One of the finest nature writers I’ve ever read is Eli J. Knapp, Ph.D., whose book The Delightful Horror of Family Birding: Sharing Nature With the Next Generation was published in 2018 by Torrey House Press. I encouraged Eli along the path toward publication of his marvelously funny and insightful essays, a process that forged an enduring friendship and, now, a book we’re both very proud of. Here’s my review.
I was also privileged to assist Charles Babbitt with the editorial side of his informative book Birding Arizona: What to know, where to go. Published in 2019 by R.W. Morse Company, it’s an essential guide for anyone who wants to enjoy and understand Arizona’s abundant and diverse birdlife.
I believe that passionate, evocative nature writing can inspire readers to act on behalf of the natural world and its wild residents. Some of my favorite writers are nature writers, from Henry David Thoreau and Robert Macfarlane to Richard Nelson, Annie Dillard, and Terry Tempest Williams (to name just a few).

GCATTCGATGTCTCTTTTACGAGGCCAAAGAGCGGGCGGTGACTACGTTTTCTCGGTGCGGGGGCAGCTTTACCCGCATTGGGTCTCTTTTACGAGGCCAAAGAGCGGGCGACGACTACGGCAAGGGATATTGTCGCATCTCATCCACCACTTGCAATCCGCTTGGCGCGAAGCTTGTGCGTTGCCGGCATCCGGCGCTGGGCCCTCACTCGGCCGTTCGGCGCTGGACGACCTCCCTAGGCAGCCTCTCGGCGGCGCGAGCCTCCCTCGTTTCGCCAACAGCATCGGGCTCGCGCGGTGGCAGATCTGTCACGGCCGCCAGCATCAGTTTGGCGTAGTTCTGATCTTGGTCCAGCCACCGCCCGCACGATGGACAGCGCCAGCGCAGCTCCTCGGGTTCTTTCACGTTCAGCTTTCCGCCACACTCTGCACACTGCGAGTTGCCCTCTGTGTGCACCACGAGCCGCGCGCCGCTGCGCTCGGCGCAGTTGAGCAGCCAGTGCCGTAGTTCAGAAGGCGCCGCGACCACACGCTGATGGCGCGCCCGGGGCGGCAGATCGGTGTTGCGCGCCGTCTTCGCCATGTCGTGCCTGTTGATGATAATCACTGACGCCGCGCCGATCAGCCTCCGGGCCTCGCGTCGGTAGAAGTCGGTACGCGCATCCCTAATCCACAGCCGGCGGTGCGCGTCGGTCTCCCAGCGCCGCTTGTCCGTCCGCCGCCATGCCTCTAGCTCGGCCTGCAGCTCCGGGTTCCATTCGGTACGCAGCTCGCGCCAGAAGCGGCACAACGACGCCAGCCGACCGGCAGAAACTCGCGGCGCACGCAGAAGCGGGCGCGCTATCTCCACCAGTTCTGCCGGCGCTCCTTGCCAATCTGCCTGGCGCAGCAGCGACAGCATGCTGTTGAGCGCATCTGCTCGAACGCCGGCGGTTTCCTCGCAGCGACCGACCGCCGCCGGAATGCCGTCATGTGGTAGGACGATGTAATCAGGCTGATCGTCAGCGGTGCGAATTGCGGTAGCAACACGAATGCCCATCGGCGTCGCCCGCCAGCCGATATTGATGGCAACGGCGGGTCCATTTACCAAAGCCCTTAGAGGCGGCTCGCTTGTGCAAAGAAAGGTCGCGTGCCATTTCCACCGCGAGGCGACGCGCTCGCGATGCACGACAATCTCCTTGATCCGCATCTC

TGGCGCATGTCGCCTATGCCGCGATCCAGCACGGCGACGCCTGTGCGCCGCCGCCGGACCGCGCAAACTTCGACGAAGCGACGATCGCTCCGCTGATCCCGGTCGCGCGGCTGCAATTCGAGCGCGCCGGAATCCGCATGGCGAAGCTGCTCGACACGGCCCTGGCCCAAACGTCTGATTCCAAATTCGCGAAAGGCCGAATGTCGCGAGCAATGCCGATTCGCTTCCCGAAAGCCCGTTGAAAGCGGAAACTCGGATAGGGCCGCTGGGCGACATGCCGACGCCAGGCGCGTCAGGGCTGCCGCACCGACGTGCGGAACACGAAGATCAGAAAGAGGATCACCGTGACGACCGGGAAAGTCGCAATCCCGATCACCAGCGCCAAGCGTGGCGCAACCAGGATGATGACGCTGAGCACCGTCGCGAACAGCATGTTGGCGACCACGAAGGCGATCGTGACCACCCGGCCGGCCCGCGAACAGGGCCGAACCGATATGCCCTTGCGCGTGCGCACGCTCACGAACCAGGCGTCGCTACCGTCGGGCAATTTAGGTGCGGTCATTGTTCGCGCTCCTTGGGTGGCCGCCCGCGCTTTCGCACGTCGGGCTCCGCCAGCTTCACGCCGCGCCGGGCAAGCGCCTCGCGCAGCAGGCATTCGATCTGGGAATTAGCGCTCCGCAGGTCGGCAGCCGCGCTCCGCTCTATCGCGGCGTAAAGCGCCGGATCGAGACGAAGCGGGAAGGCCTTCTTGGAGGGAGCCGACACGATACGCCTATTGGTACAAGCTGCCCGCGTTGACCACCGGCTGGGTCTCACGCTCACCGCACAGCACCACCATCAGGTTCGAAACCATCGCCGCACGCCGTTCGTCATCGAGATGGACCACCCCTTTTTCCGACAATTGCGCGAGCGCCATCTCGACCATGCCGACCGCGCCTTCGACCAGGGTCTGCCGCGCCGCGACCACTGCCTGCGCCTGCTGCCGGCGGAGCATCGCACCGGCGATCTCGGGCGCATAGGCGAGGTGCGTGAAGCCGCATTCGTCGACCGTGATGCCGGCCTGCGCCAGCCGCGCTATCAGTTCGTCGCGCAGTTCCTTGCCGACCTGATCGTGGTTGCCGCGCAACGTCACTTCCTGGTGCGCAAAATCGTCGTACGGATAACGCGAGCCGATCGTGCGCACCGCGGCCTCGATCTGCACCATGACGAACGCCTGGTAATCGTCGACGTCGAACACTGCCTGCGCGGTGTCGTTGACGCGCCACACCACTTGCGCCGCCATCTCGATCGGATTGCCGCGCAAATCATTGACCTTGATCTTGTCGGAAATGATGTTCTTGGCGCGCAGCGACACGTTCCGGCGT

As a devoted reader of nature writing and the former associate editor for Arizona Wildlife Views magazine, I have extensive experience writing about wildlife and wild places and coaching others to do their best work for publication. Over the years, I’ve developed “Seven Rules for Nature Writing.” Those basic rules are:
- Take your reader on a journey.
- Use specific language.
- Take reference photos.
- Have the experience. Then go home and write about it.
- Know your stuff.
- Give your audience motive, means, and opportunity to act on behalf of nature.
- Write well.
To get a helpful, slightly longer version that explains each rule, fill out the contact form. Click “Yes, I would like to read your seven rules for nature writing.” I’ll be happy to send it your way!